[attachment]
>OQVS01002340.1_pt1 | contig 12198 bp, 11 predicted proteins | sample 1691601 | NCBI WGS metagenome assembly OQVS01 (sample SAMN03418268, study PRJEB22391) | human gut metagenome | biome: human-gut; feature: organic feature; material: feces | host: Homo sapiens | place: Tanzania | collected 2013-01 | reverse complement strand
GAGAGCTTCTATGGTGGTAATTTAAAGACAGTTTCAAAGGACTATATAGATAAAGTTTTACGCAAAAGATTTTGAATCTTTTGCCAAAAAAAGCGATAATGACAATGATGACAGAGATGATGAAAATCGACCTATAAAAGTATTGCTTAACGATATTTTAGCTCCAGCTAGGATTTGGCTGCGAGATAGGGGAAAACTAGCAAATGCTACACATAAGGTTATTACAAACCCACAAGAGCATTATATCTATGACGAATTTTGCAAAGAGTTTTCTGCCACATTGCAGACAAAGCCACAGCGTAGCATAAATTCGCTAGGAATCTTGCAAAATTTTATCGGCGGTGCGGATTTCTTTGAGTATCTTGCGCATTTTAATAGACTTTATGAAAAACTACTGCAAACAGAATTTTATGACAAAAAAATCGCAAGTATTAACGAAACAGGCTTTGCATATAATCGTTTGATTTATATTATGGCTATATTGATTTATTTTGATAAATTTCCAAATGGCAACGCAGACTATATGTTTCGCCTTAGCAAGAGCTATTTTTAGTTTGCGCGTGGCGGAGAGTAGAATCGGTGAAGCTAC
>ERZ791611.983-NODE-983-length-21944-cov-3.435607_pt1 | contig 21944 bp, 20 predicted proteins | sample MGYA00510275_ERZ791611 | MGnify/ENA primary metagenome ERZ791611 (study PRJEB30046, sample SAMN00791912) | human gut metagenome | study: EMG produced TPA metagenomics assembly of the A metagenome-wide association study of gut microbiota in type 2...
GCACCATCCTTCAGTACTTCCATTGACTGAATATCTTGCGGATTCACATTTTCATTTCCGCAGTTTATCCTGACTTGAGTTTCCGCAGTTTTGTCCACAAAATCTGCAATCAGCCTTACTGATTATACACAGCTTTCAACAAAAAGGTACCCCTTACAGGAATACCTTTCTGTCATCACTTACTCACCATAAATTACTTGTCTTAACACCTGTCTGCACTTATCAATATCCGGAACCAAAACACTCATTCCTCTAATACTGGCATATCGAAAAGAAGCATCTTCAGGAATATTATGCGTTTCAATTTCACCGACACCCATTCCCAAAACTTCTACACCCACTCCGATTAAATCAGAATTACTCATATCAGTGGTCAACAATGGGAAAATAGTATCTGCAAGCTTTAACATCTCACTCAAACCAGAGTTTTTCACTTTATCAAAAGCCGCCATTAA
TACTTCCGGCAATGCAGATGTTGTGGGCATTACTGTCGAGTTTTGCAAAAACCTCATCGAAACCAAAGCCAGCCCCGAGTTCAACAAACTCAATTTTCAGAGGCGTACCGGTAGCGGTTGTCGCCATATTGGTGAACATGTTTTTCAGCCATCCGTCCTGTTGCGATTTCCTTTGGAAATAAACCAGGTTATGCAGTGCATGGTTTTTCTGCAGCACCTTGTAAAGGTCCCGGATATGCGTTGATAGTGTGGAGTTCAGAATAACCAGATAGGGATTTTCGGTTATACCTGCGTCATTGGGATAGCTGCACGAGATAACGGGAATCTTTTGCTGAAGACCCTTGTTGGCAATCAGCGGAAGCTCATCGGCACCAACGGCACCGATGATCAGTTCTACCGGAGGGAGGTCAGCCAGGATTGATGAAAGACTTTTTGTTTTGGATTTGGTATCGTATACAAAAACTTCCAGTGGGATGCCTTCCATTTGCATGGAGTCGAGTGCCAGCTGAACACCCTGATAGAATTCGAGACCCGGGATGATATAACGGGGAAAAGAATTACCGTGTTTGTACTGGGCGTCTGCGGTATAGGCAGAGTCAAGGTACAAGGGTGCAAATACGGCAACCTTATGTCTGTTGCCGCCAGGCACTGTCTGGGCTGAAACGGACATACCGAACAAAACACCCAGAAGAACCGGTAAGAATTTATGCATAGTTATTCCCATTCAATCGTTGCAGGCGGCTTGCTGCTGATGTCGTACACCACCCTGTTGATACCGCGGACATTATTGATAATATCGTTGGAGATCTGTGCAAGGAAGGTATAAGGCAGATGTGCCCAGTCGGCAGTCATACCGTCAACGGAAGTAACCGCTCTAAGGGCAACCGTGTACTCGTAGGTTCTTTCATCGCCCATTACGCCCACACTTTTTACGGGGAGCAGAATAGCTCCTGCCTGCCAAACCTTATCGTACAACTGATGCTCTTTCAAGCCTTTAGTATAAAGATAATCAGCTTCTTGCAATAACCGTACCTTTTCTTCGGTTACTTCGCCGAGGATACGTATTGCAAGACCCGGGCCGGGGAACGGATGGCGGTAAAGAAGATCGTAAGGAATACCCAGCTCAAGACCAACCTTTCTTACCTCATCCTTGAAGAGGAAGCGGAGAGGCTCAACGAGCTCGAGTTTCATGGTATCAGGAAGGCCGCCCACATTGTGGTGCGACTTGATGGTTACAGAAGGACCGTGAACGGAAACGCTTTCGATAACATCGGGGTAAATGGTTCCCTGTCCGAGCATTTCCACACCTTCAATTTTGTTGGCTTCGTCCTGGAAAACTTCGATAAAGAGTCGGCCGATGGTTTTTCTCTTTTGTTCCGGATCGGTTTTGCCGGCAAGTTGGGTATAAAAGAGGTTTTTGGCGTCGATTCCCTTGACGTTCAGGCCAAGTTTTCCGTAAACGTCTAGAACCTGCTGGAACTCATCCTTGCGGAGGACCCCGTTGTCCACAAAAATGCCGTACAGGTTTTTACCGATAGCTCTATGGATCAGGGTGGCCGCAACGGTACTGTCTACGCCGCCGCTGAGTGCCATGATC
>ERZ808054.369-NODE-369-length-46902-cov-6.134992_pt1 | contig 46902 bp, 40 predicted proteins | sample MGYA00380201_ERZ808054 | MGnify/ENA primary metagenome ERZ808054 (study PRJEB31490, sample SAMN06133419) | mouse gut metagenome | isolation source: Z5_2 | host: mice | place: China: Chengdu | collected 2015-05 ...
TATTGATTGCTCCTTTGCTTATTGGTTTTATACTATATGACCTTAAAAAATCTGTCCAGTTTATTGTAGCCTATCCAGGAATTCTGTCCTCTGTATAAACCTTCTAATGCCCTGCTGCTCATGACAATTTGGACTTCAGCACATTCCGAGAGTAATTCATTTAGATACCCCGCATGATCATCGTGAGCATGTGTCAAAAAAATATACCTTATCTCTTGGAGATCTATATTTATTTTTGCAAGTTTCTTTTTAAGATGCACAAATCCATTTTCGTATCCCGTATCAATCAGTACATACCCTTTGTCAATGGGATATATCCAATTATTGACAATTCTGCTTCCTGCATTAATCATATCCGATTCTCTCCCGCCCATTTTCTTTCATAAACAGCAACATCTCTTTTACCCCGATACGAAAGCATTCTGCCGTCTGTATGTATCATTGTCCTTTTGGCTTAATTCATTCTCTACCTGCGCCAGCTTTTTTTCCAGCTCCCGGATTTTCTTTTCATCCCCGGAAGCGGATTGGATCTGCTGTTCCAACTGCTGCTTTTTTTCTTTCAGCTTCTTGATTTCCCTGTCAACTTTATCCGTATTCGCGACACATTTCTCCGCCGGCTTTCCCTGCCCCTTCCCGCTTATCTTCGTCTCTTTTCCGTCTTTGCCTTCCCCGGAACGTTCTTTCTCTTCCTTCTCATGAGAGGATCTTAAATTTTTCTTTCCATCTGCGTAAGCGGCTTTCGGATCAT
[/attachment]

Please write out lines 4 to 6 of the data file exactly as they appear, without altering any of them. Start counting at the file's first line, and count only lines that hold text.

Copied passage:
GCACCATCCTTCAGTACTTCCATTGACTGAATATCTTGCGGATTCACATTTTCATTTCCGCAGTTTATCCTGACTTGAGTTTCCGCAGTTTTGTCCACAAAATCTGCAATCAGCCTTACTGATTATACACAGCTTTCAACAAAAAGGTACCCCTTACAGGAATACCTTTCTGTCATCACTTACTCACCATAAATTACTTGTCTTAACACCTGTCTGCACTTATCAATATCCGGAACCAAAACACTCATTCCTCTAATACTGGCATATCGAAAAGAAGCATCTTCAGGAATATTATGCGTTTCAATTTCACCGACACCCATTCCCAAAACTTCTACACCCACTCCGATTAAATCAGAATTACTCATATCAGTGGTCAACAATGGGAAAATAGTATCTGCAAGCTTTAACATCTCACTCAAACCAGAGTTTTTCACTTTATCAAAAGCCGCCATTAA
TACTTCCGGCAATGCAGATGTTGTGGGCATTACTGTCGAGTTTTGCAAAAACCTCATCGAAACCAAAGCCAGCCCCGAGTTCAACAAACTCAATTTTCAGAGGCGTACCGGTAGCGGTTGTCGCCATATTGGTGAACATGTTTTTCAGCCATCCGTCCTGTTGCGATTTCCTTTGGAAATAAACCAGGTTATGCAGTGCATGGTTTTTCTGCAGCACCTTGTAAAGGTCCCGGATATGCGTTGATAGTGTGGAGTTCAGAATAACCAGATAGGGATTTTCGGTTATACCTGCGTCATTGGGATAGCTGCACGAGATAACGGGAATCTTTTGCTGAAGACCCTTGTTGGCAATCAGCGGAAGCTCATCGGCACCAACGGCACCGATGATCAGTTCTACCGGAGGGAGGTCAGCCAGGATTGATGAAAGACTTTTTGTTTTGGATTTGGTATCGTATACAAAAACTTCCAGTGGGATGCCTTCCATTTGCATGGAGTCGAGTGCCAGCTGAACACCCTGATAGAATTCGAGACCCGGGATGATATAACGGGGAAAAGAATTACCGTGTTTGTACTGGGCGTCTGCGGTATAGGCAGAGTCAAGGTACAAGGGTGCAAATACGGCAACCTTATGTCTGTTGCCGCCAGGCACTGTCTGGGCTGAAACGGACATACCGAACAAAACACCCAGAAGAACCGGTAAGAATTTATGCATAGTTATTCCCATTCAATCGTTGCAGGCGGCTTGCTGCTGATGTCGTACACCACCCTGTTGATACCGCGGACATTATTGATAATATCGTTGGAGATCTGTGCAAGGAAGGTATAAGGCAGATGTGCCCAGTCGGCAGTCATACCGTCAACGGAAGTAACCGCTCTAAGGGCAACCGTGTACTCGTAGGTTCTTTCATCGCCCATTACGCCCACACTTTTTACGGGGAGCAGAATAGCTCCTGCCTGCCAAACCTTATCGTACAACTGATGCTCTTTCAAGCCTTTAGTATAAAGATAATCAGCTTCTTGCAATAACCGTACCTTTTCTTCGGTTACTTCGCCGAGGATACGTATTGCAAGACCCGGGCCGGGGAACGGATGGCGGTAAAGAAGATCGTAAGGAATACCCAGCTCAAGACCAACCTTTCTTACCTCATCCTTGAAGAGGAAGCGGAGAGGCTCAACGAGCTCGAGTTTCATGGTATCAGGAAGGCCGCCCACATTGTGGTGCGACTTGATGGTTACAGAAGGACCGTGAACGGAAACGCTTTCGATAACATCGGGGTAAATGGTTCCCTGTCCGAGCATTTCCACACCTTCAATTTTGTTGGCTTCGTCCTGGAAAACTTCGATAAAGAGTCGGCCGATGGTTTTTCTCTTTTGTTCCGGATCGGTTTTGCCGGCAAGTTGGGTATAAAAGAGGTTTTTGGCGTCGATTCCCTTGACGTTCAGGCCAAGTTTTCCGTAAACGTCTAGAACCTGCTGGAACTCATCCTTGCGGAGGACCCCGTTGTCCACAAAAATGCCGTACAGGTTTTTACCGATAGCTCTATGGATCAGGGTGGCCGCAACGGTACTGTCTACGCCGCCGCTGAGTGCCATGATC
>ERZ808054.369-NODE-369-length-46902-cov-6.134992_pt1 | contig 46902 bp, 40 predicted proteins | sample MGYA00380201_ERZ808054 | MGnify/ENA primary metagenome ERZ808054 (study PRJEB31490, sample SAMN06133419) | mouse gut metagenome | isolation source: Z5_2 | host: mice | place: China: Chengdu | collected 2015-05 ...